The Security Service of Ukraine (SBU) has opened a criminal investigation into this incident (under Article 438). According to their preliminary data, the attack was carried out using a strategic cruise missile X-101. These missiles are declared as highly accurate and are frequently used by the Russian army for attacks on civilian objects both in Ukraine and Syria. Moreover, the Office of the Prosecutor General stated that they will submit evidence to the International Criminal Court. Ultimately, this has potential, as the ICC has already issued warrants for the arrest of Russian commanders and senior officials for attacks on civilian objects and excessive harm to civilians. This incident can be considered both as an individual episode, qualifying as a war crime under Article 8 of the Rome Statute, and as part of widespread and systematic deliberate attacks aimed against the civilian population of Ukraine, qualifying as "crimes against humanity" (Article 7 of the Rome Statute). Furthermore, such individual egregious crimes should be prepared for the ICC. Particularly because the qualification in Ukraine is still limited and unfortunately, we cannot consider such attacks as crimes against humanity.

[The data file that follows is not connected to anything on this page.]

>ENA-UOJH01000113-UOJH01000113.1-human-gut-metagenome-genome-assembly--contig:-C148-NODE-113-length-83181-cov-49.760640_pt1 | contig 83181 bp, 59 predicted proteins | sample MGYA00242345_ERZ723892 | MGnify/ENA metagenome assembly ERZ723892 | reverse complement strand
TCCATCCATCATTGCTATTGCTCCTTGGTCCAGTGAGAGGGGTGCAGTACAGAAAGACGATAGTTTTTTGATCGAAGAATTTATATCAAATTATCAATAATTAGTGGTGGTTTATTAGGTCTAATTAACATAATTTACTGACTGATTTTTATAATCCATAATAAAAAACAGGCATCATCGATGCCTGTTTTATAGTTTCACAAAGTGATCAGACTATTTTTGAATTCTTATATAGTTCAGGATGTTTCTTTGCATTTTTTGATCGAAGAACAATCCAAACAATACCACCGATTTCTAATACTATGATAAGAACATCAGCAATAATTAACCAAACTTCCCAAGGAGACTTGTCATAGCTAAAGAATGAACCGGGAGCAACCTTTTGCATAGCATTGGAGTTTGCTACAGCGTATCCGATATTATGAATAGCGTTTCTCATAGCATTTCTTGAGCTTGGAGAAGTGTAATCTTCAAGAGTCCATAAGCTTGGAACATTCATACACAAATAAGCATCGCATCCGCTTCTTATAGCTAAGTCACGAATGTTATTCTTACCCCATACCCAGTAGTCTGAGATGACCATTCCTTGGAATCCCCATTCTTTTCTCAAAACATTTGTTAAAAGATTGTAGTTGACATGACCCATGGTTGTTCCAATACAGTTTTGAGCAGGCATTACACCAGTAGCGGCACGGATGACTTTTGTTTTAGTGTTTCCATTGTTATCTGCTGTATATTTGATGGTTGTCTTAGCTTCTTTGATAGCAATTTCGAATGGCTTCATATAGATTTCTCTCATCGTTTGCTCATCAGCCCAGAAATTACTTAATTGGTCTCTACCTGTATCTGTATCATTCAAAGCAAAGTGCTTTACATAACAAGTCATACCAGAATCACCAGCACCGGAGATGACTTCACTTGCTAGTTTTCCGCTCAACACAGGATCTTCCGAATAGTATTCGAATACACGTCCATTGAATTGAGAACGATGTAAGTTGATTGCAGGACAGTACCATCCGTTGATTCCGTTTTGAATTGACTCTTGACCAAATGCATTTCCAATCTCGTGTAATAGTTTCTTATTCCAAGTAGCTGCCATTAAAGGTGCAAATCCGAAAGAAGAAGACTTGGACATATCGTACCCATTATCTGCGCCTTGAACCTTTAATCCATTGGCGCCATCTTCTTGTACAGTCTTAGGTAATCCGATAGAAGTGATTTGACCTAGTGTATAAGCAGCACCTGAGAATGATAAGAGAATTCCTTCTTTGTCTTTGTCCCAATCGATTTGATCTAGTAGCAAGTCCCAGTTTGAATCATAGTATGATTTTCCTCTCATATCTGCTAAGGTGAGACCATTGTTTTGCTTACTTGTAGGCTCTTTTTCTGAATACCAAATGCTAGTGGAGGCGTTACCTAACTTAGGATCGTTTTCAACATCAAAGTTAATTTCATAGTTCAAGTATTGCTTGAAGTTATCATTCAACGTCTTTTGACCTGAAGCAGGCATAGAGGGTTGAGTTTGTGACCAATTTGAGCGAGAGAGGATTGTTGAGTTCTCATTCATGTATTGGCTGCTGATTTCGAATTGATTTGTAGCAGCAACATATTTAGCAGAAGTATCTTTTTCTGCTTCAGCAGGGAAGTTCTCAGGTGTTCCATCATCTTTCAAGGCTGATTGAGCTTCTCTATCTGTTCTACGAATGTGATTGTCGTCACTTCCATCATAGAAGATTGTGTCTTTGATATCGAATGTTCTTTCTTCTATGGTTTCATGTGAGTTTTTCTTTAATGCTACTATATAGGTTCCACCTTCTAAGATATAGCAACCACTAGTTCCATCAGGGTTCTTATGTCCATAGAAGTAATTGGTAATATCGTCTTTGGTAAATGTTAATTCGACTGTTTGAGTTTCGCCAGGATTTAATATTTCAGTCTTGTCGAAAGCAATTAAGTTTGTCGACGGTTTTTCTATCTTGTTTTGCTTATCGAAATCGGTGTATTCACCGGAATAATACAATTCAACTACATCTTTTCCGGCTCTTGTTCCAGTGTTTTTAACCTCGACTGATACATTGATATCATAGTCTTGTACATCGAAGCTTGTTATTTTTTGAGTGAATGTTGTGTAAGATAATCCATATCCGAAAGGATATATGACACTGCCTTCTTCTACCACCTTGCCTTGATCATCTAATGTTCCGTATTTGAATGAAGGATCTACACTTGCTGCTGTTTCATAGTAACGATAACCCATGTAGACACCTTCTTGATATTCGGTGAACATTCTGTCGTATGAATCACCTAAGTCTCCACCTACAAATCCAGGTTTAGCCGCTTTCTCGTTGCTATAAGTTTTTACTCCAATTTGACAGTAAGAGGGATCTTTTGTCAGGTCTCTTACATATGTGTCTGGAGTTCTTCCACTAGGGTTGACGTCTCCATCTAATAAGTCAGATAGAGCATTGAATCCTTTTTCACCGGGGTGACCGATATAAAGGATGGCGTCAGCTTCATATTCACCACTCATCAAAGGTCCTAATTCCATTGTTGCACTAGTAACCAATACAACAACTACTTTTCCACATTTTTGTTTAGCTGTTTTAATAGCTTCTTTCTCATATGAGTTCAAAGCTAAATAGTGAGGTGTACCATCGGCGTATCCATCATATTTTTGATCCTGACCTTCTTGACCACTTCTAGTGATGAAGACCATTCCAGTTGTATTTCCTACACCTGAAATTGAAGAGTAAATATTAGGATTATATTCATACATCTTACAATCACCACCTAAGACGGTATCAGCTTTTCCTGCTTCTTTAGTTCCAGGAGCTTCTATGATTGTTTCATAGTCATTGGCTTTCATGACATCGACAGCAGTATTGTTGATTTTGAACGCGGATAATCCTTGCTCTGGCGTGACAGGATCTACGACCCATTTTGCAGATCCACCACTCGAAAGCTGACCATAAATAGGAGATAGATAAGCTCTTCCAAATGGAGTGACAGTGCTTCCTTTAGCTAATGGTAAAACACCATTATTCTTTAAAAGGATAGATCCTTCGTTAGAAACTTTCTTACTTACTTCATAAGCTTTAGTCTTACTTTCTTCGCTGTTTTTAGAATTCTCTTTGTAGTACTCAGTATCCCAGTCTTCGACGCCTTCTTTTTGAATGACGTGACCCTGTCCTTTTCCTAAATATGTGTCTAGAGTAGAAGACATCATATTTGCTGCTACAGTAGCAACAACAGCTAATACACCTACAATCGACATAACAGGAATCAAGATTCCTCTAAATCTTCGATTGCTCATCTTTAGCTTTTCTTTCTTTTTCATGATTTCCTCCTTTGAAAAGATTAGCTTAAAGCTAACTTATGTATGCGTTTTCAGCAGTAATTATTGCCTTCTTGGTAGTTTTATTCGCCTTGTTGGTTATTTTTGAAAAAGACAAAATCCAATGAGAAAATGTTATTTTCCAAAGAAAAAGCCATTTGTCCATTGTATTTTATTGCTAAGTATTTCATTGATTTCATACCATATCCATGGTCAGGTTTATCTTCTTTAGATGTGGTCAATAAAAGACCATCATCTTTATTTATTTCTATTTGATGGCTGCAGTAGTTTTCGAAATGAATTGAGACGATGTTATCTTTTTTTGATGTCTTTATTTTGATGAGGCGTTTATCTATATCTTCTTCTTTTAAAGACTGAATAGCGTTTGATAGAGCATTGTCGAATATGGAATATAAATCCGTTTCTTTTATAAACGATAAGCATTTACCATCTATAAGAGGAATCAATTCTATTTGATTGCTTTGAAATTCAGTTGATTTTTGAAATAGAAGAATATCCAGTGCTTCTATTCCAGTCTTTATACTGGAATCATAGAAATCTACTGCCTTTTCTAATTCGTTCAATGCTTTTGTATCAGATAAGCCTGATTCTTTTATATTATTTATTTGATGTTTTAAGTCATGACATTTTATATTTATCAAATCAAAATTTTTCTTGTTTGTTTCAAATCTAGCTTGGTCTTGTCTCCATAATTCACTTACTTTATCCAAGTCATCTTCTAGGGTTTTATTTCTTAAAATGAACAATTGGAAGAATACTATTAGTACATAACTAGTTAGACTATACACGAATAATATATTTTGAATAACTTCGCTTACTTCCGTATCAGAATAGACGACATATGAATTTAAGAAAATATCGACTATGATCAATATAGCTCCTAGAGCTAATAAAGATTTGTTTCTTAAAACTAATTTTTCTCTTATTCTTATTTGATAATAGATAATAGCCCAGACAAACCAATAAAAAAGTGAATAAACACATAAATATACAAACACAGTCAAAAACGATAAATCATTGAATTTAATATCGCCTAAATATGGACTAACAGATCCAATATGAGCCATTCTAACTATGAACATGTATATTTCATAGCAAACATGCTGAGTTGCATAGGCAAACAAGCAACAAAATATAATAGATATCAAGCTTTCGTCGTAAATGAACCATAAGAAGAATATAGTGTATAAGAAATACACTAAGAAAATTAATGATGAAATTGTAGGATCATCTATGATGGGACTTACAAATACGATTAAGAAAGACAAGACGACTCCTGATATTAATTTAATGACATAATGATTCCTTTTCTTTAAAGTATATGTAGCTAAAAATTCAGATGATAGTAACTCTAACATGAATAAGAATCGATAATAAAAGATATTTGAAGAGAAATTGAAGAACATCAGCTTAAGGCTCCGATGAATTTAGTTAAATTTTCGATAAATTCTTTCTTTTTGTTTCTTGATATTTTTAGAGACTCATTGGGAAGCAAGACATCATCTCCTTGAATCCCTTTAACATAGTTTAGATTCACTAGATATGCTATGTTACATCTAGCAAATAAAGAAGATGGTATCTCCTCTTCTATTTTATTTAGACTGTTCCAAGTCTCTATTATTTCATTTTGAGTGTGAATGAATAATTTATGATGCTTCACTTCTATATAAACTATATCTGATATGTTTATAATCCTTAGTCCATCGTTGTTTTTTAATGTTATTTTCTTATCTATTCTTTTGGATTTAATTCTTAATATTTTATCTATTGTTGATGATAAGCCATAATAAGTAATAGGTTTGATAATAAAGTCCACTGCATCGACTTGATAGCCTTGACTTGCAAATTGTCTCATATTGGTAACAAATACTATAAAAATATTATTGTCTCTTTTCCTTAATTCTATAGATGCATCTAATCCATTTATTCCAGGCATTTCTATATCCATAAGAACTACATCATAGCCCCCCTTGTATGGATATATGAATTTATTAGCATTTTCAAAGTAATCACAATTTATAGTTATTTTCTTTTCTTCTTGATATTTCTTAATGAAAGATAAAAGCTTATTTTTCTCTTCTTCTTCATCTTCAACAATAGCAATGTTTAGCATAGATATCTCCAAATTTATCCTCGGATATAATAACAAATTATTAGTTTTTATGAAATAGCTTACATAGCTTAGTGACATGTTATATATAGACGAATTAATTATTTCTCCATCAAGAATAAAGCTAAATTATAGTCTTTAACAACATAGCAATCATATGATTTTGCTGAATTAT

Despite the Ministry of Defense of the Russian Federation stating that the video materials indicate the fall of Ukrainian air defense missiles on "civilian objects within the boundaries of Kyiv," the videos currently available in open sources confirm the preliminary conclusions of the SBU. Moreover, fragments of the engine of the cruise missile X-101 were found at the scene of the tragedy. It is still for the investigation to establish the circumstances of this attack, analyze the fragments, and the available materials. However, what can already be said is that directing such weaponry into the heart of a densely populated city is already a violation of the principle of proportionality, as the probable harm to the civilian population exceeds any possible military advantage. Of course, the conclusions are the task of the investigation. However, currently, we have indications of a war crime and another violation of the "rules" of warfare by the Russian army. And they must indeed receive a legal assessment. And all those guilty of committing this crime must receive fair punishment. Without any statute of limitations, until we find every one of the guilty parties.

Disclaimer: Articles reflect their author’s point of view and do not claim to be objective or to explore every aspect of the issues they discuss. The Ukrainska Pravda editorial board does not bear any responsibility for the accuracy of the information provided, or its interpretation, and acts solely as a publisher. The point of view of the Ukrainska Pravda editorial board may not coincide with the point of view of the article’s author.